A RAILWAY carriage, dating back to the Victorian era, has been restored back to its former glory.
The North Staffordshire Railways Carriage No127 was unveiled at Foxfield railway in Blythe Bridge last week, after having a major refurbishment costing £75,000.
Trustees and volunteers congregated at the heritage railway on Thursday to see the arrival of the carriage which had been out of service for around 100 years.
The delivery of the vehicle marked the completion of a project which was started six ago by heritage railway enthusiasts in North Staffordshire.
The No 127 Carriage had been out of public service for more than a century but like-minded railway enthusiasts got together to set about bringing it back to it's former glory.
The work has involved many hours of research, fundraising and sheer physical hard work.
Richard Warren, of the NSR Rolling Stock Restoration Trust, said: "We are proud to say that no127 is one of the oldest restored passenger railway carriages in the world and the only restored carriage which used to run on the famous "Knotty" the North Staffordshire Railway which served the people of North Staffordshire, the pottery industry, collieries, steelworks and agriculture in Victorian times and whose existence changed the lives of everyone working in the district for all time.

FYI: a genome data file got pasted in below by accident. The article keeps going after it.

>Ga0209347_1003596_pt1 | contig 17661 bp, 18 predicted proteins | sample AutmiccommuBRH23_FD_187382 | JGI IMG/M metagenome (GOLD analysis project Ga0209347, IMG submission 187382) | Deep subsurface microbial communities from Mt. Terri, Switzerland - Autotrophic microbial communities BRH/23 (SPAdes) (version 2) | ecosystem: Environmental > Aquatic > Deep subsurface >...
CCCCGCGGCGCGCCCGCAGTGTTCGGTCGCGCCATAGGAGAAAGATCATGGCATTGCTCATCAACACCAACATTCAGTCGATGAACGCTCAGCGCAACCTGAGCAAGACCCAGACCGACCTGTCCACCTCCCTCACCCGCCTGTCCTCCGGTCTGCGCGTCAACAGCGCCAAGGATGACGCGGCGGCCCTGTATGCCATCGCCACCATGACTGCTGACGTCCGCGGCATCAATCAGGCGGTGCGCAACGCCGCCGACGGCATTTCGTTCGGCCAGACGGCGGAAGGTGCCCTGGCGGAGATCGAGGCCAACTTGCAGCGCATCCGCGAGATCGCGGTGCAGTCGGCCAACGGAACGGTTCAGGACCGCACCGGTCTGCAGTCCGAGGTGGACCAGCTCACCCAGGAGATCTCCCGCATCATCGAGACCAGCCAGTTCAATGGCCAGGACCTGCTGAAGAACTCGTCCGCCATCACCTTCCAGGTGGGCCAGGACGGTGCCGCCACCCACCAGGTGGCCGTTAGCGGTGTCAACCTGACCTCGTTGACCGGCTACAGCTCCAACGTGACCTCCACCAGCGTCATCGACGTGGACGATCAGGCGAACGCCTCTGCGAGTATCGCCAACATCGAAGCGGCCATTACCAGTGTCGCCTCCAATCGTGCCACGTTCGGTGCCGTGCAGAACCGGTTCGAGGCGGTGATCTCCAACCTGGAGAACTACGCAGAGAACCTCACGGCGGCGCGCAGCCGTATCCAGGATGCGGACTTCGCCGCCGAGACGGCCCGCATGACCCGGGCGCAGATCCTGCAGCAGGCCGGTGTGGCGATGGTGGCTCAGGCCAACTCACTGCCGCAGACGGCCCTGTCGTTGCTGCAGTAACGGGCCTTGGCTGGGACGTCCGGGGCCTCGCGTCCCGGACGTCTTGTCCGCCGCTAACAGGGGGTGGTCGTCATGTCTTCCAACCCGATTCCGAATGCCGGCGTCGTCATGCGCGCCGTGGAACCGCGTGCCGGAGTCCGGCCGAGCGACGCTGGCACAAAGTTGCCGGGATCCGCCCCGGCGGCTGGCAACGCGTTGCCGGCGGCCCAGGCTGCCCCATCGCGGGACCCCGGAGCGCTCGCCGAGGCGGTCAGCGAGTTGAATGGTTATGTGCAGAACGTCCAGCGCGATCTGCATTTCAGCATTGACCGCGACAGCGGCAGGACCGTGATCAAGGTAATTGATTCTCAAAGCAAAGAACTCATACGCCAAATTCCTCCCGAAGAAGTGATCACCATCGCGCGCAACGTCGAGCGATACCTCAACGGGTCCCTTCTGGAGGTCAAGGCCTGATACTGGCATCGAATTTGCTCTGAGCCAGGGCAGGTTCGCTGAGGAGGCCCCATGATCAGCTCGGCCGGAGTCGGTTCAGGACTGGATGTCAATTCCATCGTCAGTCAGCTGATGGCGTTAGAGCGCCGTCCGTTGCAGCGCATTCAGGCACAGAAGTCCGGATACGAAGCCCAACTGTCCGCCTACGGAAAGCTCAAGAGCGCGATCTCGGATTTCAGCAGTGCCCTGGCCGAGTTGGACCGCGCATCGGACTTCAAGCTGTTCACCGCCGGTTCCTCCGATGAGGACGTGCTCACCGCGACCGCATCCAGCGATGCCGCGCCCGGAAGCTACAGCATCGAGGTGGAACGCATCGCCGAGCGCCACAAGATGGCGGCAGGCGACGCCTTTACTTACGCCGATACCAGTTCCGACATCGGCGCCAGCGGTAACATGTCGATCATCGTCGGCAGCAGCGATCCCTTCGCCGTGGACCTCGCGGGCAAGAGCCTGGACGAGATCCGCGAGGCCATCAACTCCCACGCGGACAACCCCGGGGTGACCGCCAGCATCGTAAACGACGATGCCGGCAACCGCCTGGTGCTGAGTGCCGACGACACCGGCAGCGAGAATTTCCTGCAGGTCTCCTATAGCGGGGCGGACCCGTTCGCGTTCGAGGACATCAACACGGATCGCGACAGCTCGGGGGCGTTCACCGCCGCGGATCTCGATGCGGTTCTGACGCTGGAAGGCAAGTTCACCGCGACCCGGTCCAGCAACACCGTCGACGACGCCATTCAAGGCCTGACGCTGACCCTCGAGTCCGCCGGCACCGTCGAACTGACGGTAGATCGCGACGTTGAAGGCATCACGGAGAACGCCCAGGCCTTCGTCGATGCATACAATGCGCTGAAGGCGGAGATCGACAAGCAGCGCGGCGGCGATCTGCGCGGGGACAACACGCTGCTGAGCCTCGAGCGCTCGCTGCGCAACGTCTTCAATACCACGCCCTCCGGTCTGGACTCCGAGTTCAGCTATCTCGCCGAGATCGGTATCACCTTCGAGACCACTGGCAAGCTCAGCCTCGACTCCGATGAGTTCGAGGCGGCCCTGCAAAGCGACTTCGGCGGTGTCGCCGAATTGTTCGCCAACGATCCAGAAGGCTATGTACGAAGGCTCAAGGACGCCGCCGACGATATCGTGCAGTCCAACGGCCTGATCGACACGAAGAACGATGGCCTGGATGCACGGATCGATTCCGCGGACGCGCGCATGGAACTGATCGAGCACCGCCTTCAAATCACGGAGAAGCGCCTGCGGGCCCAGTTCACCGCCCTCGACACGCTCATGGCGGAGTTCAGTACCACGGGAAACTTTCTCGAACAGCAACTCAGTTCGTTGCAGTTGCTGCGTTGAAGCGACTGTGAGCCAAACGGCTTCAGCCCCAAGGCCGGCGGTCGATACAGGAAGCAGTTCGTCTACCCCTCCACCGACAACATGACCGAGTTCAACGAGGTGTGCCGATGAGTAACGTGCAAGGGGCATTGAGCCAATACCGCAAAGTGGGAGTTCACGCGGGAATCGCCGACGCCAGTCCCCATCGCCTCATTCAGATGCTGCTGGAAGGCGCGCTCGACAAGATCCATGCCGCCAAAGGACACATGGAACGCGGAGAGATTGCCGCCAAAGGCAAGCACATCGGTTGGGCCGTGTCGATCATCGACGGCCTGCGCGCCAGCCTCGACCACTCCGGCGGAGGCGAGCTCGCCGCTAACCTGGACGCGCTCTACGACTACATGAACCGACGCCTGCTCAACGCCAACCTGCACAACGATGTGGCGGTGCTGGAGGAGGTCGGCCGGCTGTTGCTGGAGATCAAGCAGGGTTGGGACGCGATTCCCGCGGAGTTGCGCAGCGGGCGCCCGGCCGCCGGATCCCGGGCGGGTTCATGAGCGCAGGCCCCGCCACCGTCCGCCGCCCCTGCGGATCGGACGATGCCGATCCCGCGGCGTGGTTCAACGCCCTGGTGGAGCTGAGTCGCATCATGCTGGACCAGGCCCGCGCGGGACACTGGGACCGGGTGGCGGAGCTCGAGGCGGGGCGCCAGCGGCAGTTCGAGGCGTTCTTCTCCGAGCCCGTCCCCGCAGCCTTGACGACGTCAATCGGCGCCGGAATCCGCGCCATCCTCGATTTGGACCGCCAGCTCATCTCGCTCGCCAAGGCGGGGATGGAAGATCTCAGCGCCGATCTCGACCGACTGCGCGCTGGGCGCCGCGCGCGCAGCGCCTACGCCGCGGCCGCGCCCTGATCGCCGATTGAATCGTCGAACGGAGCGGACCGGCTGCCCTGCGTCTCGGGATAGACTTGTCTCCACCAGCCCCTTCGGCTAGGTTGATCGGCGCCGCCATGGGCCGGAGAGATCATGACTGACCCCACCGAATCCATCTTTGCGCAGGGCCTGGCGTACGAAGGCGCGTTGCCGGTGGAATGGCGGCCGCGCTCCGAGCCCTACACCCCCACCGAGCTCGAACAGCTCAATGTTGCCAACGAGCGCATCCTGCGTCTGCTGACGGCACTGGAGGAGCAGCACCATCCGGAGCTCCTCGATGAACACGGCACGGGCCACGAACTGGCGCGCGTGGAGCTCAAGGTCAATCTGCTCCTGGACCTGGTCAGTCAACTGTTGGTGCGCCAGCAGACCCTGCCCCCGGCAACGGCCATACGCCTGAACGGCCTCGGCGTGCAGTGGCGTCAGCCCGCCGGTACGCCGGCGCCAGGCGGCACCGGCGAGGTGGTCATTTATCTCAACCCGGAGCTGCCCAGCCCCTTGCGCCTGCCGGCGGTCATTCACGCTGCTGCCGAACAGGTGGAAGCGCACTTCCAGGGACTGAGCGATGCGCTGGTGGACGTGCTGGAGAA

"Sincere thanks to all involved with the restoration over the years, both volunteers and paid workers, and most of all to the Staffordshire Environmental Fund supported by BRIFFA without whose very kind and generous assistance the project would never have been completed."
The Staffordshire Environmental Fund provided £30,000 towards the cost to restore No127 Carriage, and the reaming funds were raised by the Trust through donations and events.
The Trust are also in the process of having the No61 Carriage, which was also a 'Knotty' coach, restored. It is currently at special restoration company of Stain Gate in Northumberland.
Richard said: "The Arts Council have very kindly given the Trust £20,000 towards the restoration of the No61, and we have raised a further £15,000 but do need more funds to complete the project."
Richard further explained that there are only three former 'Knotty' carriages in existence, the No127 and No61 owned by the Trust, and the No28 which is owned by the Churnet Valley Railway.
Richard added: "We are hoping to work together with the Churnet Valley Railway to be able to have all three carriages restored."
The No127, which has had many hours spent on it to bring it back to it's former glory, had around 50 percent of it's original material above the chassis, but the chassis has been made new with metal rather than the original wooden one which had rotted.